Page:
Physiological effects of over-expressing compartment-specific components of the protein folding machinery in xylose-fermenting Saccharomyces cerevisiae
Division of Applied Microbiology, Department of Chemistry, Lund University, P.O. Box 124, Lund SE-22100, Sweden
BMC Biotechnology 2014, 14:28 doi:10.1186/1472-6750-14-28Published: 23 April 2014
Efficient utilization of both glucose and xylose is necessary for a competitive ethanol production from lignocellulosic materials. Although many advances have been made in the development of xylose-fermenting strains of Saccharomyces cerevisiae, the productivity remains much lower compared to glucose. Previous transcriptional analyses of recombinant xylose-fermenting strains have mainly focused on central carbon metabolism. Very little attention has been given to other fundamental cellular processes such as the folding of proteins. Analysis of previously measured transcript levels in a recombinant XR/XDH-strain showed a wide down-regulation of genes targeted by the unfolded protein response during xylose fermentation. Under anaerobic conditions the folding of proteins is directly connected with fumarate metabolism and requires two essential enzymes: FADH2-dependent fumarate reductase (FR) and Ero1p. In this study we tested whether these enzymes impair the protein folding process causing the very slow growth of recombinant yeast strains on xylose under anaerobic conditions.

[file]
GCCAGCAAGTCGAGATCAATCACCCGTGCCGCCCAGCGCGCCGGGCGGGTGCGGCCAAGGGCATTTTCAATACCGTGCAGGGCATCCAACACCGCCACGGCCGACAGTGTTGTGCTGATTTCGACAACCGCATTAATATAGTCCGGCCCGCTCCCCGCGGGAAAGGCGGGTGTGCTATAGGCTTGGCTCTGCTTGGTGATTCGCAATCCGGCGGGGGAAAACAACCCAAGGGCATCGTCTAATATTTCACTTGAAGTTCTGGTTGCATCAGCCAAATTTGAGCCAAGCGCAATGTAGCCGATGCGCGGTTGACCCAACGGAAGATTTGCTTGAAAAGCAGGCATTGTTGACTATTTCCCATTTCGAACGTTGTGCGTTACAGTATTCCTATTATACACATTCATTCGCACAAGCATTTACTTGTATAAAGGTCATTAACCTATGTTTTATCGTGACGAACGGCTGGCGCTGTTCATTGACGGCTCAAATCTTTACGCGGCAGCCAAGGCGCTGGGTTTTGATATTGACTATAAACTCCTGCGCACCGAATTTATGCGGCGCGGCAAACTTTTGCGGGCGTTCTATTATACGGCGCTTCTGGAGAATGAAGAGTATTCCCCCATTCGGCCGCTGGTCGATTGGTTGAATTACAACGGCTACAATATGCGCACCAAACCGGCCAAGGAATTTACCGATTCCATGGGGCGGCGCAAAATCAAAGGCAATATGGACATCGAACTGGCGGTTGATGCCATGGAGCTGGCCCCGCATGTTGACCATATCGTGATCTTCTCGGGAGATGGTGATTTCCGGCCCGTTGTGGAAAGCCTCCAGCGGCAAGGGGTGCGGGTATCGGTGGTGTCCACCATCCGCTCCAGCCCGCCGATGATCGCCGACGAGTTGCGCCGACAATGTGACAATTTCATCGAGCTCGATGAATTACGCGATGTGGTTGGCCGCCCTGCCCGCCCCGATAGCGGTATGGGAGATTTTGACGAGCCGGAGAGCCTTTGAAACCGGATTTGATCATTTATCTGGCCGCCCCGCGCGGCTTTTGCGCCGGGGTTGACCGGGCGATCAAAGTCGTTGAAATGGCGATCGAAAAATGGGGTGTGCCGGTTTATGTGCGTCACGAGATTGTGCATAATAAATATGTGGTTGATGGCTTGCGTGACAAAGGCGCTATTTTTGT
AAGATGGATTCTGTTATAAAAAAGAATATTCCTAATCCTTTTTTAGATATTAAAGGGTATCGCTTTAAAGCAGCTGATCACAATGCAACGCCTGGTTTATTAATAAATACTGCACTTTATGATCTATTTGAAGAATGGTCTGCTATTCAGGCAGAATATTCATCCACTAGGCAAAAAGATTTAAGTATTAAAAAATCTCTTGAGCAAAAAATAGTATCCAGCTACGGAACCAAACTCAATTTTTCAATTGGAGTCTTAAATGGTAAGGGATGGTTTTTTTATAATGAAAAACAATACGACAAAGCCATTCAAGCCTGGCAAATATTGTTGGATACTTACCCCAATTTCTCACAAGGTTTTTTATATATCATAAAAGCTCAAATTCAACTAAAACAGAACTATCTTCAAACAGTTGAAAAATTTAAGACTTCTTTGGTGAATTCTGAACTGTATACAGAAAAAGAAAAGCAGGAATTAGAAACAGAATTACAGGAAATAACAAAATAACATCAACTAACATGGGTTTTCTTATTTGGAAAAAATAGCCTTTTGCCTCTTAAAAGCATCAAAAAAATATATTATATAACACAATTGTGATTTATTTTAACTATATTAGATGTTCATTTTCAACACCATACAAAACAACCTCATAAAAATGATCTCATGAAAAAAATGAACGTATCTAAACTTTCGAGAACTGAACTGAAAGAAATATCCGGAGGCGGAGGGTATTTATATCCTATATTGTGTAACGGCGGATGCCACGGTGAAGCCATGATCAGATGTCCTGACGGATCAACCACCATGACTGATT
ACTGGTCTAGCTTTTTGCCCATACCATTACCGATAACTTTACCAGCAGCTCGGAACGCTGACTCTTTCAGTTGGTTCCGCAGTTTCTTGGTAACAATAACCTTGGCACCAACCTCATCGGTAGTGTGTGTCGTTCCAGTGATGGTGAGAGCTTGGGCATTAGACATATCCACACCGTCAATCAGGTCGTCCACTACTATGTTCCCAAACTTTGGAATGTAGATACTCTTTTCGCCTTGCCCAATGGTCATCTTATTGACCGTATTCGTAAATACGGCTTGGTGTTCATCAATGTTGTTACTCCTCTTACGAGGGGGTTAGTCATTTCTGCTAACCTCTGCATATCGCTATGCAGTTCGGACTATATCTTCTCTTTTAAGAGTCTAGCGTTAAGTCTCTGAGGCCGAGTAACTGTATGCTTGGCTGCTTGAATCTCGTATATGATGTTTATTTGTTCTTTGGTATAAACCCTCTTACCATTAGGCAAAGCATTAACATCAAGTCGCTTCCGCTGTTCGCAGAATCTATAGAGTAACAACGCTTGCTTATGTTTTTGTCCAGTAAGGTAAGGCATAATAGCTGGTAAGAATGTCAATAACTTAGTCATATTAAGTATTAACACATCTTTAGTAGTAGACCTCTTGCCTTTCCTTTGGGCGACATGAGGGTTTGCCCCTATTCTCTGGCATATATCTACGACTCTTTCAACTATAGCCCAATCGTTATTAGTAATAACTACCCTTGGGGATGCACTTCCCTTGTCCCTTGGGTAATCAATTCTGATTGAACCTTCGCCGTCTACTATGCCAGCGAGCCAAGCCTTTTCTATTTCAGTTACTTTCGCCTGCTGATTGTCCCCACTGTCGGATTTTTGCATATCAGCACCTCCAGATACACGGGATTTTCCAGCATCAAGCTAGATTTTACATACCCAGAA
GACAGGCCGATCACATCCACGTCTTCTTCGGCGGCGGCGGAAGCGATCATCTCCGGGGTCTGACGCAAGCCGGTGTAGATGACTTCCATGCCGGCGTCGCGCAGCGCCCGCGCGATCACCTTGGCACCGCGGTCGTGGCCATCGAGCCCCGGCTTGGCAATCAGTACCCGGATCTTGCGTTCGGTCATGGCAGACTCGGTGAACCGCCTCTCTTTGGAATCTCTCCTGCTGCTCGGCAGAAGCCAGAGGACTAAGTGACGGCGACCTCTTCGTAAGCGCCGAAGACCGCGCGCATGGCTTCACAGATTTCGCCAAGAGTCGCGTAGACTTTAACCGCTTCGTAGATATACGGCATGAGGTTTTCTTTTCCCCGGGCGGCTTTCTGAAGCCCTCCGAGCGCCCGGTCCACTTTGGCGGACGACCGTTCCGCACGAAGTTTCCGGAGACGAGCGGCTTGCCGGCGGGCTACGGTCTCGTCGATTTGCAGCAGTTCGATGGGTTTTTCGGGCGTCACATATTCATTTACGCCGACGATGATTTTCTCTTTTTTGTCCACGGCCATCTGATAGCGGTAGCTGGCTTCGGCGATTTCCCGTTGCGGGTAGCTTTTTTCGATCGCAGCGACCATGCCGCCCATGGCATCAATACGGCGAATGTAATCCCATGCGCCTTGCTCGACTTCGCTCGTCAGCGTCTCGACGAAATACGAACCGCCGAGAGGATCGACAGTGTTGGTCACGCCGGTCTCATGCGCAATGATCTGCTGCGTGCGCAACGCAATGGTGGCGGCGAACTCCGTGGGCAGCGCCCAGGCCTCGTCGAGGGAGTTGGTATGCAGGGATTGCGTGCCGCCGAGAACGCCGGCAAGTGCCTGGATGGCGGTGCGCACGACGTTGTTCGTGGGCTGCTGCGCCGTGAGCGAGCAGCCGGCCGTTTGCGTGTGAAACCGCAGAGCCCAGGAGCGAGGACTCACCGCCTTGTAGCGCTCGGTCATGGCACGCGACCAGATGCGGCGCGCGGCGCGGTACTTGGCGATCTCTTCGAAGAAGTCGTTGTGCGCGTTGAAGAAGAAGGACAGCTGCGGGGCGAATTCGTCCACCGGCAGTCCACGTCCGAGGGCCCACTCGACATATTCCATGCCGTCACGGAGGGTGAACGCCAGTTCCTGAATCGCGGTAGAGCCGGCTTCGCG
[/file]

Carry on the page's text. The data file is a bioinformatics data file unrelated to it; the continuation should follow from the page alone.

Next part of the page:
Four strains over-expressing the cytosolic (FRD1) or mitochondrial (OSM1) FR genes and ERO1 in different combinations were constructed. The growth and fermentation performance was evaluated in defined medium as well as in a complex medium containing glucose and xylose. Over-expression of FRD1, alone or in combination with ERO1, did not have any significant effect on xylose fermentation in any medium used. Over-expression of OSM1, on the other hand, led to a diversion of carbon from glycerol to acetate and a decrease in growth rate by 39% in defined medium and by 25% in complex medium. Combined over-expression of OSM1 and ERO1 led to the same diversion of carbon from glycerol to acetate and had a stronger detrimental effect on the growth in complex medium.
Increasing the activities of the FR enzymes and Ero1p is not sufficient to increase the anaerobic growth on xylose. So additional components of the protein folding mechanism that were identified in transcription analysis of UPR related genes may also be limiting. This includes i) the transcription factor encoded by HAC1 ii) the activity of Pdi1p and iii) the requirement of free FAD during anaerobic growth.